Last updated on March 28th, 2023
Interested in preserving tomatoes, but don’t know where to start? My how-to guide will tell you everything you need to know about how to can diced tomatoes.
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The summer I was pregnant with Little Brother, I bought 50 POUNDS of canning tomatoes. Yes, fifty. We’ll chalk it up to nesting. The Husband had grave concerns about me undertaking this process while in my condition, so he unwittingly offered to help just to get his barefoot and pregnant wife out of the kitchen and off her feet.
I’ll admit, processing 50 pounds of tomatoes in our little kitchen was a bit much and I think that first time overwhelmed him a bit. But it ignited that hunter/gatherer instinct in The Husband (the same way deer hunting does in the winter) and you know what? He’s been helping me can tomatoes every summer since!
Benefits of Canning Tomatoes
No BPA. There has been a lot of talk lately about the prescence of BPA (aka Bisphenol A), a synthetic compound used to coat the inside of many commercial food and beverage cans. BPA can leach into food and tomatoes are known to be the worst offenders. Researchers are concerned about the health effects BPA can have on the brain and its effects on infants and children. While the Food and Drug Administration (FDA) has said that BPA is safe at the very low levels, they are continuing their research and the possible effects it has. When you can your own tomatoes, you don’t have to worry about BPA.
Lower Sodium. Commercially canned tomatoes typically contain a lot of salt. You can find anywhere from 100 to 300 milligrams of sodium per serving – about 4 to 13 percent of your daily recommended intake. When preserving tomatoes at home, you control what goes into the jar.
Better Flavor. It’s not rocket science. Food picked and preserved at the peak of freshness just tastes better.
Tools You Need:
- Water-bath canner, or
- Pressure canner
- Canning kit
- 2 large stockpots
- 3 large mixing bowls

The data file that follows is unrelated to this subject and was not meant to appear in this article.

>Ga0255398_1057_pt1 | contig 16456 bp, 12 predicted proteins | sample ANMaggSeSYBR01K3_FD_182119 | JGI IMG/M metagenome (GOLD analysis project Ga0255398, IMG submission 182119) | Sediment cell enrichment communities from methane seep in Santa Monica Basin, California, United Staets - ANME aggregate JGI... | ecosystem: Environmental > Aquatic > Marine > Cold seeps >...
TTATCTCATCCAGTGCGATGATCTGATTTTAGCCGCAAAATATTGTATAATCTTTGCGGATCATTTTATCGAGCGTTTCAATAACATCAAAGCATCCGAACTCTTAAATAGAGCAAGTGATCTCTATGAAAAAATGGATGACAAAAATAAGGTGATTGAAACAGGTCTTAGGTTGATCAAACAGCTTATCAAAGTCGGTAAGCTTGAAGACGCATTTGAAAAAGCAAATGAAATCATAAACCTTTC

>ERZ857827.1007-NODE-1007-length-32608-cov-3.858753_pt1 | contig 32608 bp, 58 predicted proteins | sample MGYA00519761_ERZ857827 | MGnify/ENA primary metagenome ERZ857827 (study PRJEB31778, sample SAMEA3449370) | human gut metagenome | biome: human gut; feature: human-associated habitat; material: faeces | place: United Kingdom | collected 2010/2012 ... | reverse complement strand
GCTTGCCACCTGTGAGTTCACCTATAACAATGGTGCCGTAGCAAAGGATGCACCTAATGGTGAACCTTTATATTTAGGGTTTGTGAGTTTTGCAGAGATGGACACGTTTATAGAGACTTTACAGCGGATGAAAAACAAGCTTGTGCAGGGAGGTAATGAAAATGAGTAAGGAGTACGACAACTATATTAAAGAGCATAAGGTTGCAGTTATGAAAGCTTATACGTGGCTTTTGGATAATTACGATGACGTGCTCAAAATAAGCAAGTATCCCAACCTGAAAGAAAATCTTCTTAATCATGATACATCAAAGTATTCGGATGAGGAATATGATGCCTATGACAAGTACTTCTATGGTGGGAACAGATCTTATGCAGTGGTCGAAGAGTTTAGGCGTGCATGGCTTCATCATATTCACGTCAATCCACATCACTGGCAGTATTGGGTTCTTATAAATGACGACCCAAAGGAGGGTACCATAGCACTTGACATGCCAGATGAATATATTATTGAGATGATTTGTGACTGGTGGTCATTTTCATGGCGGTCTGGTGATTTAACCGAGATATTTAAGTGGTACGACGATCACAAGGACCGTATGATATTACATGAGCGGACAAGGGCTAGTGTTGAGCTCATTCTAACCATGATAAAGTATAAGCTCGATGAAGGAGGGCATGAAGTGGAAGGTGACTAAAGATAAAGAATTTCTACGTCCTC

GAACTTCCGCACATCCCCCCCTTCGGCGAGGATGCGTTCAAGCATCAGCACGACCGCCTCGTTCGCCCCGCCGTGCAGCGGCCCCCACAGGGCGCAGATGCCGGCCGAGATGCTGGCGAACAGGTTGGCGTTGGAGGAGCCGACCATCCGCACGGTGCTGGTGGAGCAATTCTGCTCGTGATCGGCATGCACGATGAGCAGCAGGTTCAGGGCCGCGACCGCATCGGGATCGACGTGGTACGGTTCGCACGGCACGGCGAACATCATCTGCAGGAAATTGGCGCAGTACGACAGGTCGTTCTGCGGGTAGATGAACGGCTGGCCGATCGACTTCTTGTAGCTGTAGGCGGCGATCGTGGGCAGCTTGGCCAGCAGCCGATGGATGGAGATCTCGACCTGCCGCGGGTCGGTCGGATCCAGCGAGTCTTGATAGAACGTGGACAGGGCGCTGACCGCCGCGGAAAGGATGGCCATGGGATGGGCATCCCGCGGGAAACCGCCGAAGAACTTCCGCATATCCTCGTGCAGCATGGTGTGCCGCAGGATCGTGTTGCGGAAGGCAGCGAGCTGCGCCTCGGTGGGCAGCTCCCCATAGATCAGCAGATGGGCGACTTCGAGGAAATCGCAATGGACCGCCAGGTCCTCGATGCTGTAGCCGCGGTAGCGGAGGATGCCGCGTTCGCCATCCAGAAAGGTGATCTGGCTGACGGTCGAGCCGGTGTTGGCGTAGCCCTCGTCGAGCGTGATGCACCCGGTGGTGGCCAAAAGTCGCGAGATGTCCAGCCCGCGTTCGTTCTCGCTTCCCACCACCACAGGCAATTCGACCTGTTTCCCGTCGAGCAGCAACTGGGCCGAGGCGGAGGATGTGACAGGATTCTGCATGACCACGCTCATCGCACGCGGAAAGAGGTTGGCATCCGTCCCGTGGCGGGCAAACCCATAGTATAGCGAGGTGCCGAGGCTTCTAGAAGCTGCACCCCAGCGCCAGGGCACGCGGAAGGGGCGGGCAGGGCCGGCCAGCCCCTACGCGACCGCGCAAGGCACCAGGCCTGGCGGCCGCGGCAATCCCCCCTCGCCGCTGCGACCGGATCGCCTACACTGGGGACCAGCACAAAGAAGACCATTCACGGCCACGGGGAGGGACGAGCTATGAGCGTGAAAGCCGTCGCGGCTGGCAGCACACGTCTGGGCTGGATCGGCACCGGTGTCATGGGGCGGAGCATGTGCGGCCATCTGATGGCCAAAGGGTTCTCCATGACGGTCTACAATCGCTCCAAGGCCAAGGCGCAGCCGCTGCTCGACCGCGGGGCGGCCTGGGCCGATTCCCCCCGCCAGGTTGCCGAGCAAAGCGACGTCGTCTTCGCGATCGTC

- Clean and sterile quart or pint glass mason jars
- Jar lids
Not a requirement, but nice to have:
Please note, a pressure canner is not the same as a pressure cooker. We’re not talking about an Instant Pot. A pressure canner can double as a pressure cooker, but you can not use an Instant Pot for pressure canning.
How to Quickly Peel Tomatoes
First, y’all give a shout out to The Husband for being my hand model.
I like to start by peeling the tomatoes. Some people skip this step, but I prefer to remove the skins because they don’t break down during cooking and can get tough. Before you spend an hour standing over a sink methodically peeling tomatoes, let me show you a little trick that will save you LOADS of work.
Start by bringing a large stock pot of water to a boil. Next to it, fill another stock pot or bucket with ice water. Take a sharp knife and cut cross marks on the bottom of each tomato. Once the water comes to a boil, add the tomatoes to the pot a few at a time. Don’t overcrowd them.
After a few minutes, you will notice the skins start to pucker and draw away from the tomato. When they look like the picture below, take them out and immediately plunge them into the ice water to stop the cooking process. Let the tomatoes sit for a few minutes, then transfer them to one of your mixing bowls to continue cooling.
Once the boiled tomatoes are cool enough that you can handle them with bare hands, begin removing the skins. They should peel right off with ease. If you compost, dump the skins in your compost pile, otherwise throw them away.